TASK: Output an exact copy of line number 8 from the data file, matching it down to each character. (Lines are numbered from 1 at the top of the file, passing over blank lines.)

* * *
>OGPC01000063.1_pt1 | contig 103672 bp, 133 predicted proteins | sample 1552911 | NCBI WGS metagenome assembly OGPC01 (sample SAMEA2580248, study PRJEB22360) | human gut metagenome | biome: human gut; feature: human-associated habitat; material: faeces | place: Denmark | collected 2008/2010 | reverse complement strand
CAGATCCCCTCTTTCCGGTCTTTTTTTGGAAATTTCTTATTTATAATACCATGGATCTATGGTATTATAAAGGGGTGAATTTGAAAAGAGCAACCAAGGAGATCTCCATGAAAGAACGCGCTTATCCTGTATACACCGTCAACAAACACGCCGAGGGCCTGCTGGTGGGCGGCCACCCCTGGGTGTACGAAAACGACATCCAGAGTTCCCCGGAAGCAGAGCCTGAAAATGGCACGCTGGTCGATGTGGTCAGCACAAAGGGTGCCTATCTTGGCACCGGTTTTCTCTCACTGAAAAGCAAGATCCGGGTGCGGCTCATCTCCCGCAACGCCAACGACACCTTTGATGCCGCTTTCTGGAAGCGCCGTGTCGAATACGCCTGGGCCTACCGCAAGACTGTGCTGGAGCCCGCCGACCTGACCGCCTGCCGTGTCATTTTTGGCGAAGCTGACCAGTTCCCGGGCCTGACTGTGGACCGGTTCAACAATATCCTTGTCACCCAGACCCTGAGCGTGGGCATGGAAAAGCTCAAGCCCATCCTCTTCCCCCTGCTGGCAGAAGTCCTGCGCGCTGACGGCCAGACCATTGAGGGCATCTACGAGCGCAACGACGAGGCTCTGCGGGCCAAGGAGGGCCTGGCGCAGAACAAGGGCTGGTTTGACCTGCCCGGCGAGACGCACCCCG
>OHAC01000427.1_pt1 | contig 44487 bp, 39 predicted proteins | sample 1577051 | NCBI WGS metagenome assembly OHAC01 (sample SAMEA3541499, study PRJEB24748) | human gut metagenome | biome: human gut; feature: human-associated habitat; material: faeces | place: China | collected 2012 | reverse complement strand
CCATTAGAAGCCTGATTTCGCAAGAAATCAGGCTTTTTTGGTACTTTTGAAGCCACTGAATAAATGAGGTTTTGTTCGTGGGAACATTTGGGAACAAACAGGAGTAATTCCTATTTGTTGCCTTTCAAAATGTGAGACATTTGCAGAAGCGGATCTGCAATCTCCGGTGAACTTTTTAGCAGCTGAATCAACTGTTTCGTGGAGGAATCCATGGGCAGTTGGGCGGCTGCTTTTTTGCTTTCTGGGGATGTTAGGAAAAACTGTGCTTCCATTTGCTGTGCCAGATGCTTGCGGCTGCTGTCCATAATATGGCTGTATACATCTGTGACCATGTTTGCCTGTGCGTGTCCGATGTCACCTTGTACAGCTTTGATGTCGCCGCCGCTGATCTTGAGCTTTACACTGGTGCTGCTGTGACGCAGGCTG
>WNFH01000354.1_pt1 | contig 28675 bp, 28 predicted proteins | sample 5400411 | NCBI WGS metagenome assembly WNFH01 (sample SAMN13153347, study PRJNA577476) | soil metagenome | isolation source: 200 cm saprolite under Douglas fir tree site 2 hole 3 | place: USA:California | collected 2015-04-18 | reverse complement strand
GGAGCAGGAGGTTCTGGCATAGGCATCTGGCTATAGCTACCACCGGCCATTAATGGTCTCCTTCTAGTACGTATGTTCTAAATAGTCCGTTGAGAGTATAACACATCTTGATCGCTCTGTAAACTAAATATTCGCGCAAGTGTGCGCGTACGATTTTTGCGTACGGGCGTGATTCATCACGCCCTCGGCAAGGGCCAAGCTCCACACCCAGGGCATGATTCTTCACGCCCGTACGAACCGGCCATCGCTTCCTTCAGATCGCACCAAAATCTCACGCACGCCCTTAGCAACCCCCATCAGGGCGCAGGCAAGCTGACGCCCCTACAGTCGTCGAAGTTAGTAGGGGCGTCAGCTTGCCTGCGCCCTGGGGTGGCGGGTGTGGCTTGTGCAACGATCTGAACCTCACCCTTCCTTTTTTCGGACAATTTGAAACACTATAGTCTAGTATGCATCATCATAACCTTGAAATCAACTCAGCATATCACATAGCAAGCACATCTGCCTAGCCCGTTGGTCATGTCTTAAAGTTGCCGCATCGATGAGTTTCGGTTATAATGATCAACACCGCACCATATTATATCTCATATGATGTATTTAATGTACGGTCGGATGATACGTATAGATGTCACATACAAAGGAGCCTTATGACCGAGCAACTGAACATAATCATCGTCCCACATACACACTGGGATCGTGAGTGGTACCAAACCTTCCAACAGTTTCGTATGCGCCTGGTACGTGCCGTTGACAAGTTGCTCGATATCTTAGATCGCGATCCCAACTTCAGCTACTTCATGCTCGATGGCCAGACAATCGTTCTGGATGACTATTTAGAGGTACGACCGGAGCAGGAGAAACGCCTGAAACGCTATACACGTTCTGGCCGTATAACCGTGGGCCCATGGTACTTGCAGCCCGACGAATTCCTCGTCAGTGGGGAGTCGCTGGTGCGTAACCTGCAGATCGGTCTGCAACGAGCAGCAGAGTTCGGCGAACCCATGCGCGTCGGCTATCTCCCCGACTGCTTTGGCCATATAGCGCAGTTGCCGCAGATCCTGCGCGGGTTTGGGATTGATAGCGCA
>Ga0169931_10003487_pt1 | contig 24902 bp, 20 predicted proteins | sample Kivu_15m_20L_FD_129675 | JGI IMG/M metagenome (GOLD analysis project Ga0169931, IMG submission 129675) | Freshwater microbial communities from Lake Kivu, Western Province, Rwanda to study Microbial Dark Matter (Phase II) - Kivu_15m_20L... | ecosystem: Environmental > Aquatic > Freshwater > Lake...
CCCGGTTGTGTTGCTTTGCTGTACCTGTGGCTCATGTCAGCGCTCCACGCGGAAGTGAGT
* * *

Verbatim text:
CCCGGTTGTGTTGCTTTGCTGTACCTGTGGCTCATGTCAGCGCTCCACGCGGAAGTGAGT